The performances are extremely good, but then with Shabana Azmi and Konkona Sen leading the cast, one expected no less. I have felt for some time that Shabana is repeating her characters too often for comfort - I mean, too many of her recent roles have her beginning as a stern, withdrawn and misunderstood character, only to break down eventually and show us her human frailties through the course of the movie (Fire, Tehzeeb and Morning Raaga, to name but just a few). Of course, she does it remarkably well, but shouldn't an actor of her stature and ability experiment more, I wonder (like Naseer and Om Puri do to so much success). Konkona, of course, is relatively a new face, and her performance is all the more refreshing for it. Meethi comes across as vulnerable and extremely endearing. Her delusional scenes are extremely well-rendered.

Aparna Sen is in fine nick after 'Mr and Mrs Iyer' here. A couple of scenes really stood out for me - the open-ended climax was one, of course (I mean, a possible interpretation was that it was Shabana who was delusional, for chrissakes). The another scene was a tiny one, but the dynamics between the different family members spoke volumes. It was a simple family scene, where Meethi is making a spectacle of herself (as disabled family members are wont to do often) and all of her family reacts differently. The elder sister is irriated, but tried to cover it up by being condescending to Meethi (who of course senses it and is irritated). The mother is ashamed, but has a weariness about her - as if she has seen it all before. The brother, perhaps in a bid to make the best of the situation, tries to joke about the whole thing, and his kids join in ribbing Meethi (this is a scene that is a tad too close for comfort, unfortunately). There is quite a bit of tension in the air, and the actors convey it beautifully.

I recommend this movie whole-heartedly. So far, IMO, this is the best Indian movie of 2005.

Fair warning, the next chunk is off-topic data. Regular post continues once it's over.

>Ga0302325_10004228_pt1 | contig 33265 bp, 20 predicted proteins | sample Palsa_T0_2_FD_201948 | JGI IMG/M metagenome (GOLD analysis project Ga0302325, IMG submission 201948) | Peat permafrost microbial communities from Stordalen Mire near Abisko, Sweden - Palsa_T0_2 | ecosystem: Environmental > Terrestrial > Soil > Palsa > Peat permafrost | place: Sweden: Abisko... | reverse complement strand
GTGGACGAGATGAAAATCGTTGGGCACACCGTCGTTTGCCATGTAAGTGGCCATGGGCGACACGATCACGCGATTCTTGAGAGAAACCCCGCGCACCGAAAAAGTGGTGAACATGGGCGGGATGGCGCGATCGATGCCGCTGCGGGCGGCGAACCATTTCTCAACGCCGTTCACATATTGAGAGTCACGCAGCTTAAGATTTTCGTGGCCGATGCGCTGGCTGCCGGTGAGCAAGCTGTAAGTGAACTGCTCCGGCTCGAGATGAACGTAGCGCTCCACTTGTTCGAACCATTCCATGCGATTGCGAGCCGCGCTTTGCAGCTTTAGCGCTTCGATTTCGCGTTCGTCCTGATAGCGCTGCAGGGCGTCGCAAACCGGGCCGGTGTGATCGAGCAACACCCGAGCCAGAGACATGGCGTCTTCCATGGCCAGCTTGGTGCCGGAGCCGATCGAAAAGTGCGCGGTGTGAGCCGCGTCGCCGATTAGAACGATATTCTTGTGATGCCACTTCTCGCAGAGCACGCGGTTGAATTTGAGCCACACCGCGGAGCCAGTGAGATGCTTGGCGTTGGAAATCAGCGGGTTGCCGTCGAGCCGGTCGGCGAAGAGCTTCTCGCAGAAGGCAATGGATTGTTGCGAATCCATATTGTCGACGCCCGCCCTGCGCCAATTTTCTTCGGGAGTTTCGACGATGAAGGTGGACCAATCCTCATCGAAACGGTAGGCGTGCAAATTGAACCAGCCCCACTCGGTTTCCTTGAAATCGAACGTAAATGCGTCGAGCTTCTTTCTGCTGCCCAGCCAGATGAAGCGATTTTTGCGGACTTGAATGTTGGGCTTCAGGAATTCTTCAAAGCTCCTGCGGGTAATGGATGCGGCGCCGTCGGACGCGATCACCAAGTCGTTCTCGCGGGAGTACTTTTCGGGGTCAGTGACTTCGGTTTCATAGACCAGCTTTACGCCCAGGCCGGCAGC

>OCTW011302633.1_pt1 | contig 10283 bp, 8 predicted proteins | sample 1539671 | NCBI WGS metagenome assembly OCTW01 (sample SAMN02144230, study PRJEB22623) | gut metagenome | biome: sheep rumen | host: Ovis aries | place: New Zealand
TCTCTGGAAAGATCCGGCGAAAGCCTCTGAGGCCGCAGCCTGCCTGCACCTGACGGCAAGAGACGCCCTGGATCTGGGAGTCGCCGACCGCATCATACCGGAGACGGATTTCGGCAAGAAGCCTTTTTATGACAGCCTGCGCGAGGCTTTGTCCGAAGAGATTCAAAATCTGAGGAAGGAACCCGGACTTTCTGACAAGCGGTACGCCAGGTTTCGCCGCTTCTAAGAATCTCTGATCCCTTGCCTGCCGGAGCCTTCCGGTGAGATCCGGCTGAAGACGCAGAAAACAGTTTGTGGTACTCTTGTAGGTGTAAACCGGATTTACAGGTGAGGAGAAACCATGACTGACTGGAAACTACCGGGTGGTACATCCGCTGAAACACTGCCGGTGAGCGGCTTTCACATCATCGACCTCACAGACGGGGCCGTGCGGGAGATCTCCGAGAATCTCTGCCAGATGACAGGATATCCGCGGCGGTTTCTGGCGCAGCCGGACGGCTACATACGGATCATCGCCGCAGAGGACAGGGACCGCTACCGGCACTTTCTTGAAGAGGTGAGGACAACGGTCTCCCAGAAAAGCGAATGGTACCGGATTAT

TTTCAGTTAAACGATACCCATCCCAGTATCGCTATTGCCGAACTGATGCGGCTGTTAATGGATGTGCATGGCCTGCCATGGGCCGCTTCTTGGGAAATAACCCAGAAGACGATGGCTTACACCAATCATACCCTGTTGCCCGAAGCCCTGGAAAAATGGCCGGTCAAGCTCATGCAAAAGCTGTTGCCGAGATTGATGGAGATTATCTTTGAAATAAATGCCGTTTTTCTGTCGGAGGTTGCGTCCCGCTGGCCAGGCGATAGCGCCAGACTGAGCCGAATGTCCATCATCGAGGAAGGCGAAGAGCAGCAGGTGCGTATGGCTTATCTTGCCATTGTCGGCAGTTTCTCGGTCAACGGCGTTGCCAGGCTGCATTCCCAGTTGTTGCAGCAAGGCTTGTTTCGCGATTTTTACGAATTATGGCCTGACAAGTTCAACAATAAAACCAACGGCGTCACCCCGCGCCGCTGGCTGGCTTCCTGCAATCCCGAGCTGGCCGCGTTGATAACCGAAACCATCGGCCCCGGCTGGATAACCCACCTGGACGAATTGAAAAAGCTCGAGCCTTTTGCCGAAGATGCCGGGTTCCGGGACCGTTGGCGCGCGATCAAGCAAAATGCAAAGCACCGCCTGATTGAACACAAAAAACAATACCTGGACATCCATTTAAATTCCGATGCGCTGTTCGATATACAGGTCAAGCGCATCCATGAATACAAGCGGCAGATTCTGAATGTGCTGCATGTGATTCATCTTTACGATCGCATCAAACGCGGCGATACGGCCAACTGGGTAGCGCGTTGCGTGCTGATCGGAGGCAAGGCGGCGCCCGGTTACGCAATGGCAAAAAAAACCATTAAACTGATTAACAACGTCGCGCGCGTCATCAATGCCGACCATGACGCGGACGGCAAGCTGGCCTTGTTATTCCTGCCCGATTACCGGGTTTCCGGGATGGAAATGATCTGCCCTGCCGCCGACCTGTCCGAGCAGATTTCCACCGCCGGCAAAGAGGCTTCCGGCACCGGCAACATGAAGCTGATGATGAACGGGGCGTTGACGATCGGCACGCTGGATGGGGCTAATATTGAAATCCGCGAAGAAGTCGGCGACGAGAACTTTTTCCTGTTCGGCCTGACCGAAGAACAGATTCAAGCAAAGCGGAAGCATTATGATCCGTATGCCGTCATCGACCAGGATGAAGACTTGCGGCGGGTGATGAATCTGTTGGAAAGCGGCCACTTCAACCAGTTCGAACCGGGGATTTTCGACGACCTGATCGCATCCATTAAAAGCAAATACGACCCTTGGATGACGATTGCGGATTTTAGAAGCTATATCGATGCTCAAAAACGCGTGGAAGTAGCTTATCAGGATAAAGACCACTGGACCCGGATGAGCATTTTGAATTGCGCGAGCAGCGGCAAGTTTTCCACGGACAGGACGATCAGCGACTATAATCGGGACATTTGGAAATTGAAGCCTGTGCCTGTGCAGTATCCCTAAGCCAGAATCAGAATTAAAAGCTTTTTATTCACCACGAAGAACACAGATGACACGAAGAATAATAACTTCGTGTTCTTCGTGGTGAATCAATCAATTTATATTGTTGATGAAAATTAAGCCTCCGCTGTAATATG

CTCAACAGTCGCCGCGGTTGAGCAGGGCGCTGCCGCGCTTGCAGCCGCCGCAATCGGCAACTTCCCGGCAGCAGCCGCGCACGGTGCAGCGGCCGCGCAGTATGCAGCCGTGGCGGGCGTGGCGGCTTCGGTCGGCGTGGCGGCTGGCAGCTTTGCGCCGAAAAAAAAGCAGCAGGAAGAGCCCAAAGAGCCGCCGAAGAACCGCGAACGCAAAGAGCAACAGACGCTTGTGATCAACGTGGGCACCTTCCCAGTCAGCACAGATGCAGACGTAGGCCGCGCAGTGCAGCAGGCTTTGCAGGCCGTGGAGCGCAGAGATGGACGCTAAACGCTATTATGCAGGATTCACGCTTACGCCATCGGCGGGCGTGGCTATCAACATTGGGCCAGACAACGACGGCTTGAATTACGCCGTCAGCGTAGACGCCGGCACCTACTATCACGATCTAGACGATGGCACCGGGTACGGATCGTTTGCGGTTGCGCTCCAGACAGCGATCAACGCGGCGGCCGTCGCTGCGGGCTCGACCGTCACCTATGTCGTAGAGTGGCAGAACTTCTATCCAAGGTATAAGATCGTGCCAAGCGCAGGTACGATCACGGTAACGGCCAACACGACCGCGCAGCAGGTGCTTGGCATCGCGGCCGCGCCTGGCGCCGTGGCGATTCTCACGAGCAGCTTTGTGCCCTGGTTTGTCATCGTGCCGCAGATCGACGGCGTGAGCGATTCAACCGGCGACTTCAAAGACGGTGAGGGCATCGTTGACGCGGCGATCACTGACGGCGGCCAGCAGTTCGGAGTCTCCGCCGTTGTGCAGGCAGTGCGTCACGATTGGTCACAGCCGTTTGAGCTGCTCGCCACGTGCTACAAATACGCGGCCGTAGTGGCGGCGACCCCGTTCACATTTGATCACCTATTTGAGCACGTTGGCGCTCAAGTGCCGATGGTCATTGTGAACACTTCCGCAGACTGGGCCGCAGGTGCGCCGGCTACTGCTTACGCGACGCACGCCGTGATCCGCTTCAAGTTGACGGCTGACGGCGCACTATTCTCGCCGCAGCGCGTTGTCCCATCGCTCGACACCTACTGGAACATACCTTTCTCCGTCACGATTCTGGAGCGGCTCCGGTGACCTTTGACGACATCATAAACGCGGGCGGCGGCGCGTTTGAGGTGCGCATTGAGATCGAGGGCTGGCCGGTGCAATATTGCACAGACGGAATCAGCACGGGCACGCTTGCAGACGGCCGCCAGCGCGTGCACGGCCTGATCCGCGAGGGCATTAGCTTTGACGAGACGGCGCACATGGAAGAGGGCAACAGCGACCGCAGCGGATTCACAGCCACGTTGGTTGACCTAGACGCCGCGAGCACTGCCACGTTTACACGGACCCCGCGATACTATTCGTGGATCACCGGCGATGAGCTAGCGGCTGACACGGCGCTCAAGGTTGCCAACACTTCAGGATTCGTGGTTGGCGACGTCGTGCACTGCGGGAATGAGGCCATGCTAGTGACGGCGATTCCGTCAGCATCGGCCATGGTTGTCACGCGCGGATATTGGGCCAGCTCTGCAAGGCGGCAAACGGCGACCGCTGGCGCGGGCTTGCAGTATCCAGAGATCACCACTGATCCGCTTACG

Wednesday, February 08, 2006

History, Patriotism etc

German philosopher Goethe once famously remarked that 'Patriotism ruins history'. Falstaff's piece on martyrdom (and on, yeah, Rang De Basanti again) pretty much makes the same point. The piece itself is a remarkably well-written one, with a lot of insights that are hard to argue with. Consider this passage, for instance:

Was their (Bhagat Singh's and his companions') desire to kill people driven by a well-thought out game plan to achieve real change in India's political situation, or was it driven by a feverish search for self-definition? Isn't it more plausible that a group of insecure and frustrated young men, burning with a sense of personal injury to which no real source could be ascribed, chose, as an identity, the role of 'martyrs', purely to escape the realities of their own impotence (this is how terrorists are recruited btw)? Were these truly idealogues of violence, or were they merely callow youths who stumbled upon a good way to both release their natural aggression and sanctify it in the name of their 'motherland'? Patriotism may or may not be the last refuge of the scoundrel, but it is certainly the last refuge of those with nothing else to pin their self on, of those who have no other claim to make upon the world. Behind all that high-sounding ideology is simply the brute aggression of those whose only contributions to the world can be reductive.

Find a fallacy in this argument? I cannot.

For, it is indeed true that history is always dictated by the victors - in this case, us. A wild analogy, to illustrate: in Osama Bin Laden's own wierd world, the 9/11 suicide bombers are probabaly hailed as great matryrs and revolutionaries. Please note that I am NOT calling Bhagat Singh a terrorist here. But as Falstaff mentions above, all jingoism and/or patriotism aside (more about that later), it is plausible (even probable) that the 24-year old Bhagat Singh was a confused, frustrated and courageous young man whom political events seized by the scruff of the neck; not, as history claims, the other way round.

Now, about the patriotic/jingoistic bit. There is a fine line that seperates the two, and many people don't realize this. Dissent is not equal to disloyalty; disagreement with India's nuclear policy is not tantamount to treason (contrary to what the government then claimed). Refusing outside help during a national disaster/calamity amounts to jingoism, IMHO (especially as thousands of people are still waiting to be rehabiliated - read a fine account of the tsunami disaster here, at Dilip's blog). I completely agree with Mark Twain when he opines that patriotism should be 'loyalty to one's country, and not to its institutions or office-holders'.